Unlimited agnosticism is a subtle form of dogmatism. In completely disclaiming the possibility of all knowledge of the real, it stands at the opposite pole from the position that claims all knowledge about reality. Either extreme is dogmatic. Both are must positions regarding knowledge as opposed to the position that we can or do know something about reality. And there is simply no process short of omniscience by which one can make such sweeping and categorical statements. Agnosticism is negative dogmatism, and every negative presupposes a positive. Hence, total agnosticism is not only self-defeating; it is self-deifying. Only an omniscient mind could be totally agnostic, and finite men confessedly do not possess omniscience. Hence, the door remains open for some knowledge of reality. Reality is not unknowable.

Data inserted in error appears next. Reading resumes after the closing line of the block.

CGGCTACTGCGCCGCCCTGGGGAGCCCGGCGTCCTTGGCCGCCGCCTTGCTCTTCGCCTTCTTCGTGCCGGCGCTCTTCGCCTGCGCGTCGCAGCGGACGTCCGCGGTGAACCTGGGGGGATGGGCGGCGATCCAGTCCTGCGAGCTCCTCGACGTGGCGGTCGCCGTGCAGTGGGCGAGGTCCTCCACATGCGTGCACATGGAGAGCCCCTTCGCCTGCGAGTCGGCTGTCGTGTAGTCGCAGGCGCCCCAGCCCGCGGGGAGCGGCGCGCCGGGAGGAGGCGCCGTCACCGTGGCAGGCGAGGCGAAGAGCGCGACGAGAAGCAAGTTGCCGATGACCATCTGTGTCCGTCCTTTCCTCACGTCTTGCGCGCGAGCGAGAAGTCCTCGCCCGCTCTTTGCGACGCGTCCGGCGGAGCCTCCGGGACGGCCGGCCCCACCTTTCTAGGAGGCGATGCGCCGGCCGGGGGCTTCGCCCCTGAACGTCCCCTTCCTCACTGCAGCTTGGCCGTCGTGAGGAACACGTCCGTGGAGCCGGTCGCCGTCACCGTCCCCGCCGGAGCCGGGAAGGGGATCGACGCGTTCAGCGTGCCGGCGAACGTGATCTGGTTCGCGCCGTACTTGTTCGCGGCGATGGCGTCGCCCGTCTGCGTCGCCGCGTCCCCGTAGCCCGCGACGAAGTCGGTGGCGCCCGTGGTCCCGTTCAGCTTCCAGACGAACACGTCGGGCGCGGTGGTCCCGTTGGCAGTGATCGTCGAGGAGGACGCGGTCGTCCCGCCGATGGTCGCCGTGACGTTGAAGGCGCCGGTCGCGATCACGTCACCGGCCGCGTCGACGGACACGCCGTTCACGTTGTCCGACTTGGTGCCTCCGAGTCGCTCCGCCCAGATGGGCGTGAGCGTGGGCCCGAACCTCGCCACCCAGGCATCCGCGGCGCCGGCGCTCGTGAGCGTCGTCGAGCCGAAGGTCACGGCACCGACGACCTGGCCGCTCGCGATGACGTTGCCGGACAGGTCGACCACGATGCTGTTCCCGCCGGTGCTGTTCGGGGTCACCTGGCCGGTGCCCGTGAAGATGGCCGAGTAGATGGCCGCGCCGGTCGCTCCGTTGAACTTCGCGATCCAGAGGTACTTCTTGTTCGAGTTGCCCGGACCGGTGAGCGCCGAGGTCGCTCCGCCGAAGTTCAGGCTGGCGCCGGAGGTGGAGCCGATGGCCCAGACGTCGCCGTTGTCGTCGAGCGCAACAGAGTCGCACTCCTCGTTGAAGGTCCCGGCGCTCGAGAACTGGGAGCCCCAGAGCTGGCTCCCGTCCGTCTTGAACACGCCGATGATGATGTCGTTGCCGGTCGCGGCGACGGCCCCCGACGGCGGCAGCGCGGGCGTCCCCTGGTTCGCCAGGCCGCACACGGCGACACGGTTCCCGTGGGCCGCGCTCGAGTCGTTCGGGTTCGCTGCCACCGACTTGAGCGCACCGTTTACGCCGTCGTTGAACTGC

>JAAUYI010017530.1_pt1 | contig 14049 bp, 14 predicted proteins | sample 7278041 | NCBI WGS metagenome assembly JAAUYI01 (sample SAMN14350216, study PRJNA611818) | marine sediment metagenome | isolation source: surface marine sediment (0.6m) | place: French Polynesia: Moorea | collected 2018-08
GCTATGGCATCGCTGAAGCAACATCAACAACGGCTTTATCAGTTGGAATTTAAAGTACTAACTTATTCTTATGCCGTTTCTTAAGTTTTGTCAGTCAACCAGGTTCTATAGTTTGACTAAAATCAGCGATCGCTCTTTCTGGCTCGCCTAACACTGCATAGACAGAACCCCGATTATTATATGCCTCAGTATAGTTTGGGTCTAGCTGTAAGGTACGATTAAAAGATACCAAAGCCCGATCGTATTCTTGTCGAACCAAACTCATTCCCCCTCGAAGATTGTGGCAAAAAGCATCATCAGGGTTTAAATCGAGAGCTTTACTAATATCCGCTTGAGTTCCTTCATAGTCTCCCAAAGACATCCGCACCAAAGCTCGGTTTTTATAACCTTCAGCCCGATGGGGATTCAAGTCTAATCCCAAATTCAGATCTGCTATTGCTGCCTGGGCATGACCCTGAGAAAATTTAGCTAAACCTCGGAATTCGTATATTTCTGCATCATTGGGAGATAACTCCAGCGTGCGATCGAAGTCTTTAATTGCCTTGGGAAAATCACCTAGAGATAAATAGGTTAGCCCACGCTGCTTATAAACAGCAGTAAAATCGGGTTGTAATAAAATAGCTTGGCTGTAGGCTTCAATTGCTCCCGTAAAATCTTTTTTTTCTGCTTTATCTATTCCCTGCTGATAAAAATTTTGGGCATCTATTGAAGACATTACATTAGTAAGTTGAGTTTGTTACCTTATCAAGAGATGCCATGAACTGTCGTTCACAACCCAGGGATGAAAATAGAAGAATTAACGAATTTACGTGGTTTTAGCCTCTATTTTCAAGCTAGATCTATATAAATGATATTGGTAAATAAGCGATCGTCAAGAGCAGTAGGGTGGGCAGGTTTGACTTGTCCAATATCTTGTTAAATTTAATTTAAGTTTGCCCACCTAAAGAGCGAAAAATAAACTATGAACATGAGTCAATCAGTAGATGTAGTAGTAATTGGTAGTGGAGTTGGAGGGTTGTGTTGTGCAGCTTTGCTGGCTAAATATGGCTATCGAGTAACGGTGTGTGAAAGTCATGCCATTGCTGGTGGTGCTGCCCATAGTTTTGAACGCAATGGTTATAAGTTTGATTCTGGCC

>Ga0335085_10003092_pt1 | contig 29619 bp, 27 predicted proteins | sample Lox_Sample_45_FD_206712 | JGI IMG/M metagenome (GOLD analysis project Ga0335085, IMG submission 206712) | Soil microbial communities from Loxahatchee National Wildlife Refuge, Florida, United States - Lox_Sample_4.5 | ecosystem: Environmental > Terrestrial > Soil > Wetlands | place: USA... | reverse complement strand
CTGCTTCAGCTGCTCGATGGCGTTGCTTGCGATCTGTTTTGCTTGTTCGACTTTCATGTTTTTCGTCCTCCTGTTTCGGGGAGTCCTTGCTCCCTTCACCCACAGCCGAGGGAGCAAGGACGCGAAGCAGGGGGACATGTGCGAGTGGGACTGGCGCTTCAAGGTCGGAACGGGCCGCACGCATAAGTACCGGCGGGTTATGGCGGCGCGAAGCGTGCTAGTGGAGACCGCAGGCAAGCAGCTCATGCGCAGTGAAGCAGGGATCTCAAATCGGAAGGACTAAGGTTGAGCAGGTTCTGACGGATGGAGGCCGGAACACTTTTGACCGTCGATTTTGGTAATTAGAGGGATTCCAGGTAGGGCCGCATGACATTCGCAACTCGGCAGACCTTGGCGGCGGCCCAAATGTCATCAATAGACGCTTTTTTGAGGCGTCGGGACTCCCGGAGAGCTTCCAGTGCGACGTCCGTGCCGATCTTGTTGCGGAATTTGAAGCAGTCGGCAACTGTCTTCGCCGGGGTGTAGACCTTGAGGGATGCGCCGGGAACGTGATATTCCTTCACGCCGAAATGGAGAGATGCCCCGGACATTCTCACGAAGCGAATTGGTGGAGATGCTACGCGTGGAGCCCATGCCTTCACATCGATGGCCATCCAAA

- Collins, God in Modern Philosophy, chapters 4 and 6
- Flew, “Theology and Falsification,” A. Flew, et al., eds., New Essays in Philosophical Theology
- Flint, Agnosticism
- Garrigou-Lagrange, God: His Existence and His Nature
- Hackett, The Resurrection of Theism. Part 1
- Baker Encyclopedia of Christian Apologetics
- Hume, “A Letter from a Gentleman to his Friend in Edinburgh,” in E. C. Mossner, et al., eds., The Letters of David Hume
- H. Huxley, Collected Essays, Vol. 5
- Kant, Critique of Pure Reason
- Stephen, An Agnostic’s Apology
- Ward, Naturalism and Agnosticis
- Bart D. Ehrman, MISQUOTING JESUS